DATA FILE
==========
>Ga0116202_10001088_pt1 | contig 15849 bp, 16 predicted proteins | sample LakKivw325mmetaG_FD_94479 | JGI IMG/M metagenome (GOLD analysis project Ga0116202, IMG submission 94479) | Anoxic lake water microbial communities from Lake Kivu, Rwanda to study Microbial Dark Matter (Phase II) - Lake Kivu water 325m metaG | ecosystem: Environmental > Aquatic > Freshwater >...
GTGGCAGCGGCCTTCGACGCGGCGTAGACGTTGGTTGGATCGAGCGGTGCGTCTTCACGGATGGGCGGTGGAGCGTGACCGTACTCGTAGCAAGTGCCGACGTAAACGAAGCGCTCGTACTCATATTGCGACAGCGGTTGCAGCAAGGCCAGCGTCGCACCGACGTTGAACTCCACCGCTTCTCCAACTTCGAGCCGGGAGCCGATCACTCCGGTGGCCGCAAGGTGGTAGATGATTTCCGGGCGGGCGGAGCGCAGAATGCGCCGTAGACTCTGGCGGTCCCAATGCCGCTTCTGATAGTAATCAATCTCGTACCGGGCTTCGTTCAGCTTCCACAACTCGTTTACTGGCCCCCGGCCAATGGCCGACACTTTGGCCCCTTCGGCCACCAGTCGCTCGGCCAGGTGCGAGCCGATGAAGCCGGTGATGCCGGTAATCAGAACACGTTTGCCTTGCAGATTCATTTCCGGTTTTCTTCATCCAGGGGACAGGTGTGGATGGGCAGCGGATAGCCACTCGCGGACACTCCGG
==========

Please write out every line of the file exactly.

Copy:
>Ga0116202_10001088_pt1 | contig 15849 bp, 16 predicted proteins | sample LakKivw325mmetaG_FD_94479 | JGI IMG/M metagenome (GOLD analysis project Ga0116202, IMG submission 94479) | Anoxic lake water microbial communities from Lake Kivu, Rwanda to study Microbial Dark Matter (Phase II) - Lake Kivu water 325m metaG | ecosystem: Environmental > Aquatic > Freshwater >...
GTGGCAGCGGCCTTCGACGCGGCGTAGACGTTGGTTGGATCGAGCGGTGCGTCTTCACGGATGGGCGGTGGAGCGTGACCGTACTCGTAGCAAGTGCCGACGTAAACGAAGCGCTCGTACTCATATTGCGACAGCGGTTGCAGCAAGGCCAGCGTCGCACCGACGTTGAACTCCACCGCTTCTCCAACTTCGAGCCGGGAGCCGATCACTCCGGTGGCCGCAAGGTGGTAGATGATTTCCGGGCGGGCGGAGCGCAGAATGCGCCGTAGACTCTGGCGGTCCCAATGCCGCTTCTGATAGTAATCAATCTCGTACCGGGCTTCGTTCAGCTTCCACAACTCGTTTACTGGCCCCCGGCCAATGGCCGACACTTTGGCCCCTTCGGCCACCAGTCGCTCGGCCAGGTGCGAGCCGATGAAGCCGGTGATGCCGGTAATCAGAACACGTTTGCCTTGCAGATTCATTTCCGGTTTTCTTCATCCAGGGGACAGGTGTGGATGGGCAGCGGATAGCCACTCGCGGACACTCCGG